Adopt. “He adopted a disguise.” One may adopt a child, or an opinion, but a disguise is assumed.

Avocation for Vocation. A vocation is, literally, a calling; that is, a trade or profession. An avocation is something that calls one away from it. If I say that farming is some one’s avocation I mean that he practises it, not regularly, but at odd times.

Banquet. A good enough word in its place, but its place is the dictionary. Say, dinner.

Both alike. “They are both alike.” Say, they are alike. One of them could not be alike.

Build for Make. “Build a fire.” “Build a canal.” Even “build a tunnel” is not unknown, and probably if the wood-chuck is skilled in the American tongue he speaks of building a hole.

Capacity for Ability. “A great capacity for work.” Capacity is receptive; ability, potential. A sponge has capacity for water; the hand, ability to squeeze it out.

Custom for Habit. Communities have customs; individuals, habits — commonly bad ones.

Doubtlessly. A doubly adverbial form, like “illy.”

Fail. “He failed to note the hour.” That implies that he tried to note it, but did not succeed. Failure carries always the sense of endeavor; when there has been no endeavor there is no failure. A falling stone cannot fail to strike you, for it does not try; but a marksman firing at you may fail to hit you; and I hope he always will.

Forecasted. For this abominable word we are indebted to the weather bureau — at least it was not sent upon us until that affliction was with us. Let us hope that it may some day be losted from the language.

Gentleman. It is not possible to teach the correct use of this overworked word: one must be bred to it. To use the word gentleman correctly, be one.

Head over Heels. A transposition of words hardly less surprising than (to the person most concerned) the mischance that it fails to describe. What is meant is heels over head.

Insignificant for Trivial, or Small. Insignificant means not signifying anything and should be used only in contrast, expressed or implied, with something that is important for what it implies. The bear’s tail may be insignificant to a naturalist tracing the animal’s descent from an earlier species, but to the rest of us, not concerned with the matter, it is merely small.

Just Exactly. Nothing is gained in strength nor precision by this kind of pleonasm. Omit just.

Kind of a for Kind of. “He was that kind of a man.” Say that kind of man. Man here is generic, and a genus comprises many kinds. But there cannot be more than one kind of one thing. Kind of followed by an adjective, as, “kind of good,” is almost too gross for censure.

Landed Estate for Property in Land. Dreadful!

Lengthy. Usually said in disparagement of some wearisome discourse. It is no better than breadthy, or thicknessy.

Leniency for Lenity. The words are synonymous, but the latter is the better.

Limited for Small, Inadequate, etc. “The army’s operations were confined to a limited area.” “We had a limited supply of food.” A large area and an adequate supply would also be limited. Everything that we know about is limited.

Literally for Figuratively. “The stream was literally alive with fish.” “His eloquence literally swept the audience from its feet.” It is bad enough to exaggerate, but to affirm the truth of the exaggeration is intolerable.

Militate. “Negligence militates against success.” If “militate” meant anything it would mean fight, but there is no such word.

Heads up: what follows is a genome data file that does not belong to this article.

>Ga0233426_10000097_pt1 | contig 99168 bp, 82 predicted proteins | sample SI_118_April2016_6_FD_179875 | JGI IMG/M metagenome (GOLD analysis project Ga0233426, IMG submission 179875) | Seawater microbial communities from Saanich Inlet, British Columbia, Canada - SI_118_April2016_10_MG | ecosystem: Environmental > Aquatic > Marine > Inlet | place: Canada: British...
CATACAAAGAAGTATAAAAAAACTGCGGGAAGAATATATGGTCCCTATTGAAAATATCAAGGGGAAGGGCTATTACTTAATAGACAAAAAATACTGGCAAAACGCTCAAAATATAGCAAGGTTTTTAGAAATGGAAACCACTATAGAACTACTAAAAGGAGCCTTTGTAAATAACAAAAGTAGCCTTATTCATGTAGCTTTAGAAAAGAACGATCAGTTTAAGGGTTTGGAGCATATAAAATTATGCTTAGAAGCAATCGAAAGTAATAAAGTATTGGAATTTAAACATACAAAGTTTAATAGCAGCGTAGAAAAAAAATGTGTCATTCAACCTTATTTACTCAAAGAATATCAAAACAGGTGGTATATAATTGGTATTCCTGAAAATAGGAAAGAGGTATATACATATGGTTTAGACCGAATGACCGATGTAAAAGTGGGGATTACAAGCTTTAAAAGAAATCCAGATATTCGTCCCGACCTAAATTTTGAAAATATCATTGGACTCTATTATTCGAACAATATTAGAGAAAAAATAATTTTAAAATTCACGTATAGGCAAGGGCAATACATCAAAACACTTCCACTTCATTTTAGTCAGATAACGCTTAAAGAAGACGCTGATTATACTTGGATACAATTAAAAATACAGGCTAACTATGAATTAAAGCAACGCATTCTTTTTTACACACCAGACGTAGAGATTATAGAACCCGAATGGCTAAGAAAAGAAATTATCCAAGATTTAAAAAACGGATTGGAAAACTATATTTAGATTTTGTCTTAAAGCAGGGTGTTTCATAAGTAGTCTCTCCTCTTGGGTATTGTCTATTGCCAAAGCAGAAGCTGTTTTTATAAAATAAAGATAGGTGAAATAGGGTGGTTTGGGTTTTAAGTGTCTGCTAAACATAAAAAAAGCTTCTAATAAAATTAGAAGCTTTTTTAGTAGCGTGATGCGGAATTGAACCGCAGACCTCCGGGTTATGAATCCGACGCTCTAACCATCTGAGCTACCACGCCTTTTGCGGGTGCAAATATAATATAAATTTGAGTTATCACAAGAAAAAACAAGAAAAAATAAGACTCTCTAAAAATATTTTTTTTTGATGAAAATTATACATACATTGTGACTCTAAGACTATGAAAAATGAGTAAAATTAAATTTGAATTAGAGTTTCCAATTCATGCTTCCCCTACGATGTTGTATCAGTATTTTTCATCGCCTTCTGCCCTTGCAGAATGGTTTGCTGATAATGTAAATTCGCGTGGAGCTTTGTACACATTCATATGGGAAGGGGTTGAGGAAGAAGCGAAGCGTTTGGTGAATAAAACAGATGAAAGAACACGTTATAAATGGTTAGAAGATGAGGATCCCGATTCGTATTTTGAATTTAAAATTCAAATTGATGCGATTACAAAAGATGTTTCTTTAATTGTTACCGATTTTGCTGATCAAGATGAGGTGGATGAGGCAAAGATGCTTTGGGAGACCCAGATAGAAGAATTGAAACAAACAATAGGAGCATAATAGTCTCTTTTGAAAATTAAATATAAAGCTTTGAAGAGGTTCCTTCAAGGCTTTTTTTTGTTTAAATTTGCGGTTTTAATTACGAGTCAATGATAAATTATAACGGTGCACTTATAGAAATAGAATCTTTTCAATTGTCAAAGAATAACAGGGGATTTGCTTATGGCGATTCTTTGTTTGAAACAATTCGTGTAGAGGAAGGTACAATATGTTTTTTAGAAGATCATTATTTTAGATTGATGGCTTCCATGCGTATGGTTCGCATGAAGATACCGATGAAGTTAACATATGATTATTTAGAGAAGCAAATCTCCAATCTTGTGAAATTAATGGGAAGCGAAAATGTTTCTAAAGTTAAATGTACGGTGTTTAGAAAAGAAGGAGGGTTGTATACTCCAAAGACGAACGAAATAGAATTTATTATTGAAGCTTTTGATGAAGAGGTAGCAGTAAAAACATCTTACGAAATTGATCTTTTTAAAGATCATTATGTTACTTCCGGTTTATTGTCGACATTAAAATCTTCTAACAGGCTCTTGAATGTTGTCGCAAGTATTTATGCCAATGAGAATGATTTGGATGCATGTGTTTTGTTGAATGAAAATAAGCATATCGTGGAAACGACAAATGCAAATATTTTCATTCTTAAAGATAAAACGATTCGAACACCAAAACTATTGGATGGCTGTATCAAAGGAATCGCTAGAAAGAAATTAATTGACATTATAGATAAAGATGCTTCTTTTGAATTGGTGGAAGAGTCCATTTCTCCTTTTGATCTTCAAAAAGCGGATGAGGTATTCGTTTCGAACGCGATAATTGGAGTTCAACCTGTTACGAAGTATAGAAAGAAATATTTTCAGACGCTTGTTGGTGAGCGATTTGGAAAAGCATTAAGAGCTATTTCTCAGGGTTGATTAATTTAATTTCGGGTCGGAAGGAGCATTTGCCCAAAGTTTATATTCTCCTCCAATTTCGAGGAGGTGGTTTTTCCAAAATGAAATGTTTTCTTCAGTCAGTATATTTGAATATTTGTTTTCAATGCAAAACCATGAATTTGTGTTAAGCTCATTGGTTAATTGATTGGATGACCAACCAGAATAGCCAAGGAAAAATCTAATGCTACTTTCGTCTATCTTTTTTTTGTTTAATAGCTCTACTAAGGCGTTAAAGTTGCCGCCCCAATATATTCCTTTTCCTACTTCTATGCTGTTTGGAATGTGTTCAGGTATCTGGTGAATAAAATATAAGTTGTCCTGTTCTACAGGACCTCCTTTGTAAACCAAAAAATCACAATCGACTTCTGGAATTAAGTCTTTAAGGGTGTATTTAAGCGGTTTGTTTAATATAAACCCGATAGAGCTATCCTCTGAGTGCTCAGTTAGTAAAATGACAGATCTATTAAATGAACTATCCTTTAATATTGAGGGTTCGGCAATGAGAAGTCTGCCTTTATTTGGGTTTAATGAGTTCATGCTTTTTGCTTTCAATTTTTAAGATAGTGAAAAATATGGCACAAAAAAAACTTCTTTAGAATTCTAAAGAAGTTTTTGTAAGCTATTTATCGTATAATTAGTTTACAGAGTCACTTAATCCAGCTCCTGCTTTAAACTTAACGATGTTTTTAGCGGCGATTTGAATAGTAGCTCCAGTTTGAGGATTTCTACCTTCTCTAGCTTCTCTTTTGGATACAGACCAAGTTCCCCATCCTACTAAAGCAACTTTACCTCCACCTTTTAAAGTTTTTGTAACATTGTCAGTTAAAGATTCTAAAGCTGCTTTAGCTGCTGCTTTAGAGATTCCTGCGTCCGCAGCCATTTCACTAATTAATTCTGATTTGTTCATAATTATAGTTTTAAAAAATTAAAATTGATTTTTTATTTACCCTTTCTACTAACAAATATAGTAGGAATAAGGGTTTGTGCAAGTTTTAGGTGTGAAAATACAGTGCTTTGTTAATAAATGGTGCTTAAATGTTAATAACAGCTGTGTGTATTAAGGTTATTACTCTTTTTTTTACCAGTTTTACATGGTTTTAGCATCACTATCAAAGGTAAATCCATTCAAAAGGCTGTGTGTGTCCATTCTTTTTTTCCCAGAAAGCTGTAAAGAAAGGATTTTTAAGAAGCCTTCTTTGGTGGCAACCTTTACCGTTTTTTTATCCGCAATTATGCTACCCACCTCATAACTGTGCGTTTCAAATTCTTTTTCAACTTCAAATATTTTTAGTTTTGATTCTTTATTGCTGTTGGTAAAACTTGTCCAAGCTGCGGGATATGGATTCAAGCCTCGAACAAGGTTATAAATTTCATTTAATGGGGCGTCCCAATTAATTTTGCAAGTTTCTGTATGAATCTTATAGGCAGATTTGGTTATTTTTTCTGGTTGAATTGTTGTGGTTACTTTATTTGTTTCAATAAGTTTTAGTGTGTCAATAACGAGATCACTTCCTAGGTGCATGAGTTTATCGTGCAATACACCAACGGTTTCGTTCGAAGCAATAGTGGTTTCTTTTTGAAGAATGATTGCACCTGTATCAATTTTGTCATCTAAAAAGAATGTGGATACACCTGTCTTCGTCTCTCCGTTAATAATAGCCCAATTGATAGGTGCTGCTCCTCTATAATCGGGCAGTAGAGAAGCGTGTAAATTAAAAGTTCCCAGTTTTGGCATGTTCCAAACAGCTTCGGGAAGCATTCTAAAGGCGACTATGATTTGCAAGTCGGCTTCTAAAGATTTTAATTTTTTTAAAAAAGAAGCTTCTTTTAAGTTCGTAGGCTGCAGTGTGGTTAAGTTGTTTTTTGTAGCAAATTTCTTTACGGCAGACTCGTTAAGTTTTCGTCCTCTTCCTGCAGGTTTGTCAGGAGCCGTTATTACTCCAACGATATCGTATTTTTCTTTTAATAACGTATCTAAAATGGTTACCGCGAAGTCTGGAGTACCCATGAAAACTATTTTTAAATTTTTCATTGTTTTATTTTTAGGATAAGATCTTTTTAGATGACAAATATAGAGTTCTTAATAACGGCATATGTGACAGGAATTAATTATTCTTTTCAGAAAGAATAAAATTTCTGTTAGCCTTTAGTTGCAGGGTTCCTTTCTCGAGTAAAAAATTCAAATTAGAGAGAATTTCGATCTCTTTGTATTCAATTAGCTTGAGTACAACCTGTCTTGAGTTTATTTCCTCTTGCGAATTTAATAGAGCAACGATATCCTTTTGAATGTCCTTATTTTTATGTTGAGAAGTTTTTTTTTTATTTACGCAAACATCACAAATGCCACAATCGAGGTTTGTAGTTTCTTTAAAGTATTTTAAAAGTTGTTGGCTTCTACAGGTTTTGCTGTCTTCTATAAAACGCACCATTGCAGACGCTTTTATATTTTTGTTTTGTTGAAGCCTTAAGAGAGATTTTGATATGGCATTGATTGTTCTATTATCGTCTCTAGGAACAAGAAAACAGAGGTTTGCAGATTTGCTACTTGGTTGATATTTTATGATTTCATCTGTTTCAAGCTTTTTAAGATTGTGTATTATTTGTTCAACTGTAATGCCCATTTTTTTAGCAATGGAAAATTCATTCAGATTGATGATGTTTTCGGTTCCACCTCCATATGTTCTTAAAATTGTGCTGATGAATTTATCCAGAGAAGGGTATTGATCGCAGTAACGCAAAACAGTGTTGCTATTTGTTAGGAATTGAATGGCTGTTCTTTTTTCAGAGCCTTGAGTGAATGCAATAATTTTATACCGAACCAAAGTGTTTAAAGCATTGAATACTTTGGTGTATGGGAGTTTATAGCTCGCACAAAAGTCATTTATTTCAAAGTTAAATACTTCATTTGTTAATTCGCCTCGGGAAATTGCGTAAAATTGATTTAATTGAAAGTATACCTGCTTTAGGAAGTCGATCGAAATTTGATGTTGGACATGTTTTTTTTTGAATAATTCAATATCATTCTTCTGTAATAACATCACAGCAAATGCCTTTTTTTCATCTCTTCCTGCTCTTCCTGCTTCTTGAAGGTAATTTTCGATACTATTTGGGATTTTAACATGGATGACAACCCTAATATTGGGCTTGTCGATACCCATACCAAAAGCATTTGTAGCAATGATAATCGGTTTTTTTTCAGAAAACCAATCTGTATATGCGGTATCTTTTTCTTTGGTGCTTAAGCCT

Mistaken for Mistake. “You are mistaken.” For whom? Say, You mistake.

Only. “He only had one.” Say, He had only one, or, better, one only. The other sentence might be taken to mean that only he had one; that, indeed, is what it distinctly says. The correct placing of only in a sentence requires attention and skill.

Opine for Think. The word is not very respectably connected.

Pants for Trousers. Abbreviated from pantaloons, which are no longer worn. Vulgar exceedingly.

Phenomenal for Extraordinary, or Surprising. Everything that occurs is phenomenal, for all that we know about is phenomena, appearances. Of realities, noumena, we are ignorant.

Poetry for Verse. Not all verse is poetry; not all poetry is verse. Few persons can know, or hope to know, the one from the other, but he who has the humility to doubt (if such a one there be) should say verse if the composition is metrical.

Raise for Bring up, Grow, Breed etc. In this country a word-of-all-work: “raise children,” “raise wheat,” “raise cattle.” Children are brought up, grain, hay and vegetables are grown, animals and poultry are bred.

Ruination for Ruin. Questionably derived and problematically needful.

Squirt for Spurt. Absurd.

Substantiate for Prove. Why?

Such Another for Another Such. There is illustrious authority for this — in poetry. Poets are a lawless folk, and may do as they please so long as they do please.

To. As part of an infinitive it should not be separated from the other part by an adverb, as, “to hastily think,” for hastily to think, or, to think hastily. Condemnation of the split infinitive is now pretty general, but it is only recently that any one seems to have thought of it. Our forefathers and we elder writers of this generation used it freely and without shame — perhaps because it had not a name, and our crime could not be pointed out without too much explanation.

Ways for Way. “A squirrel ran a little ways along the road.” “The ship looked a long ways off.” This surprising word calls loudly for depluralization.

Whip for Chastise, or Defeat. To whip is to beat with a whip. It means nothing else.

One last note: if you are interested in reading the rest, do not buy the common edition “annotated” by the patronizing and ignorant Jan Freeman. It is available for free on Project Gutenberg and can be found elsewhere without Freeman’s insulting commentary. »